# Homework Help: Rieman Integral: The Fundamental Theorem of Calculus

1. Apr 21, 2012

### kingstrick

1. The problem statement, all variables and given/known data

Let I := [a,b] and let f: I→ℝ be continuous on I. Also let J := [c,d] and let u: J→ℝ be differentiable on J and satisfy u(J) contained in I. Show that if G: J→ℝ is defined by

G(x) :=∫u(x)af for x in J, then G'(x) = (f o u)(x)u'(x) for all x in J.

2. The attempt at a solution

I am not sure what theorem to use in this situation. I am thinking that the product and composition of differentiable functions means that G'(x) exists....but I don't believe that will help me in this situation. Any ideas as to how i should start this one?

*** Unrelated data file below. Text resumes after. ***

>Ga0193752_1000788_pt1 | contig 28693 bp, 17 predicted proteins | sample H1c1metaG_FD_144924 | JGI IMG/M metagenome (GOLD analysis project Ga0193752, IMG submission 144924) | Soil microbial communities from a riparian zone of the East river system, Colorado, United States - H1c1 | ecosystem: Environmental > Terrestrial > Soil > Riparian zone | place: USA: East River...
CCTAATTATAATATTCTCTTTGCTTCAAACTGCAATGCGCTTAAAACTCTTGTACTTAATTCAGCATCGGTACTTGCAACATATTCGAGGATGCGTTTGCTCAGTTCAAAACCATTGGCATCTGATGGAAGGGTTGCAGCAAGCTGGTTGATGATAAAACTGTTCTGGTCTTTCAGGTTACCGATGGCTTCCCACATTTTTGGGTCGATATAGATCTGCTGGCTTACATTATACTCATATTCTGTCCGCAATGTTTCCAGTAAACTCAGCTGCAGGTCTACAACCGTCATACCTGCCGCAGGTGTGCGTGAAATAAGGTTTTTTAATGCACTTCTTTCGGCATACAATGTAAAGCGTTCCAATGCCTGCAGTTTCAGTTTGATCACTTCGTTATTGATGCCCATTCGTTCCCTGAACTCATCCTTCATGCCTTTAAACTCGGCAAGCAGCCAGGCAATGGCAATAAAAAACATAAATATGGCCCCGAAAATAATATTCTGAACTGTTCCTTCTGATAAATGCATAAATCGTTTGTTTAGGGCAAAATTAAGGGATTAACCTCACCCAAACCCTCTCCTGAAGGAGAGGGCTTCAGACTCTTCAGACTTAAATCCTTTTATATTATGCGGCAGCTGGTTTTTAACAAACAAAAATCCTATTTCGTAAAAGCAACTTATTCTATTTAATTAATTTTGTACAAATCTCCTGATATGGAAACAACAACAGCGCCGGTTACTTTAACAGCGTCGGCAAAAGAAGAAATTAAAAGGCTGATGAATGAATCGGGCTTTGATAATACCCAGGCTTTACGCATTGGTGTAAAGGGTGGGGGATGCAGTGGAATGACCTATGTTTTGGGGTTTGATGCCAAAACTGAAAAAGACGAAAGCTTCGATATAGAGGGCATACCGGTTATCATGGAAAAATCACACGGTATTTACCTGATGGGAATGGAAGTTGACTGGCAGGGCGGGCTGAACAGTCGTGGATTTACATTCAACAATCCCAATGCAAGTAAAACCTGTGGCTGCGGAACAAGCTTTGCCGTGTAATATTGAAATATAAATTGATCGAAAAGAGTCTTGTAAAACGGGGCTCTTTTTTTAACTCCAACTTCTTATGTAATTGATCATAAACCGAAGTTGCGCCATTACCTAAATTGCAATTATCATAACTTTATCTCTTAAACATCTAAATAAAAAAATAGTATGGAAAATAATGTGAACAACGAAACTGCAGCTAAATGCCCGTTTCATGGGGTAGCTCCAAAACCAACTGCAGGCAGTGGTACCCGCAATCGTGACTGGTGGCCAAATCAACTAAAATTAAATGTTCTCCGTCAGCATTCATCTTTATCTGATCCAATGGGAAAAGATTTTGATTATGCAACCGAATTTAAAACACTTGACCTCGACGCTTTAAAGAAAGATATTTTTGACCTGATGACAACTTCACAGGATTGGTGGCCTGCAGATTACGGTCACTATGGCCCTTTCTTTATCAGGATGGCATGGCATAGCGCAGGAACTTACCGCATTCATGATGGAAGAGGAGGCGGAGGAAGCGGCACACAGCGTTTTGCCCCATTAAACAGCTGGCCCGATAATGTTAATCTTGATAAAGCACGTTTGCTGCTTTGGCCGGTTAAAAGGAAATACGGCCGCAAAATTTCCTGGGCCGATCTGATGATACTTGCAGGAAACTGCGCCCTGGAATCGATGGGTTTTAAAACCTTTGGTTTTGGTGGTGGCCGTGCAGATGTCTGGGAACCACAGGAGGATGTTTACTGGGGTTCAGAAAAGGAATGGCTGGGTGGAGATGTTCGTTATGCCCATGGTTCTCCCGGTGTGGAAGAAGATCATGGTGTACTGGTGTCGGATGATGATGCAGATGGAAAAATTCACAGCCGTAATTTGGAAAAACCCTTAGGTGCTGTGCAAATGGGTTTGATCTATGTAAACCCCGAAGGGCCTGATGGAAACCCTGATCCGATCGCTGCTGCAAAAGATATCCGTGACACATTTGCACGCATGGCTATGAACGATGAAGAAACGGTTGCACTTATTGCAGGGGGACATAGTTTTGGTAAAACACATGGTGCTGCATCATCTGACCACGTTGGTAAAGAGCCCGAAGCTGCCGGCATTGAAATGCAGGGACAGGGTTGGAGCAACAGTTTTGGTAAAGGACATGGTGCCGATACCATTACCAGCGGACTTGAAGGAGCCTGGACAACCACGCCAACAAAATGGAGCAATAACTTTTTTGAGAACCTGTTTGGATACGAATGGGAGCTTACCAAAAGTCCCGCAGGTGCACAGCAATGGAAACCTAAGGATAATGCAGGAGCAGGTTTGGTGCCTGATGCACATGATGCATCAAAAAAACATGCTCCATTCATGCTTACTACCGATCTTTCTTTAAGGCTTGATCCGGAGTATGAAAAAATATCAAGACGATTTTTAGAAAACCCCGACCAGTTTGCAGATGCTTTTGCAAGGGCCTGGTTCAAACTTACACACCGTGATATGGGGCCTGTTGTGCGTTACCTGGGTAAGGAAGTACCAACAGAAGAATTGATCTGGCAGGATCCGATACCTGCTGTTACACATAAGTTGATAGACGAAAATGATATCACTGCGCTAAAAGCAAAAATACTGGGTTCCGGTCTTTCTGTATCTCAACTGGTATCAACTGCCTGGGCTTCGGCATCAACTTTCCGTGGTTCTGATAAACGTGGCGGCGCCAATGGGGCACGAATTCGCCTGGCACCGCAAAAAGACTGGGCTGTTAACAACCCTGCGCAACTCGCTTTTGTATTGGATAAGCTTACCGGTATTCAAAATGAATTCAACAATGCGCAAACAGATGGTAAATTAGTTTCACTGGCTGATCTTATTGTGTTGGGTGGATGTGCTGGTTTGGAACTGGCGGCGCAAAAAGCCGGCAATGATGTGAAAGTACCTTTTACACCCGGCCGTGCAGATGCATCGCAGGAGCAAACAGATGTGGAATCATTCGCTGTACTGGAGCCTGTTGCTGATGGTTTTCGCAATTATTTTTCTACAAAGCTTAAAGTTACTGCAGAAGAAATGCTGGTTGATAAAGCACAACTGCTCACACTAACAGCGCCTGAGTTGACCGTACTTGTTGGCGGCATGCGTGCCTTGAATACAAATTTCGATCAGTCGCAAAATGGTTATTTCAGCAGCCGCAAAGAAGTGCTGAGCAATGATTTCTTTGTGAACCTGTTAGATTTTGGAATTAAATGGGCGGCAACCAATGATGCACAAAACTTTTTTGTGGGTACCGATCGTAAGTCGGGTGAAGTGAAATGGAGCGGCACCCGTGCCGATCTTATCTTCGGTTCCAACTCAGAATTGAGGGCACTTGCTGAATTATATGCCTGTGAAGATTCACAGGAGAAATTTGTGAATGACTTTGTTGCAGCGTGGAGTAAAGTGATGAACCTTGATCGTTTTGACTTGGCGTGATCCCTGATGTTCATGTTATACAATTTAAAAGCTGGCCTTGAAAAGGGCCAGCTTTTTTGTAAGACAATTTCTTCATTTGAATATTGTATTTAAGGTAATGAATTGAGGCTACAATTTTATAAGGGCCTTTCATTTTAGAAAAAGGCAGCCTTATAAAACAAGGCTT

2. Apr 21, 2012

### Dick

3. Apr 21, 2012

### HallsofIvy

The Leibniz formula that Dick links to is basically using the chain rule.

If $F(x)=\int_a^{g(x)} f(t)dt$ let u= g(x) so that the integral is
$\int_a^u f(t)dt$ and, by the Fundamental theorem of Calculus,
$$\frac{d}{du}\int_a^u f(t)dt= f(u)$$

Now, use the chain rule to find the derivative with respect to x.

4. Apr 22, 2012

### kingstrick

I don't understand. Isn't the derivative of G(x) the f in the integral. Or am i supposed to find the derivative of F(X)?

5. Apr 22, 2012

### HallsofIvy

No, the derivative of G(x) is NOT "the f in the integral". If the upper limit were just "x" it would be.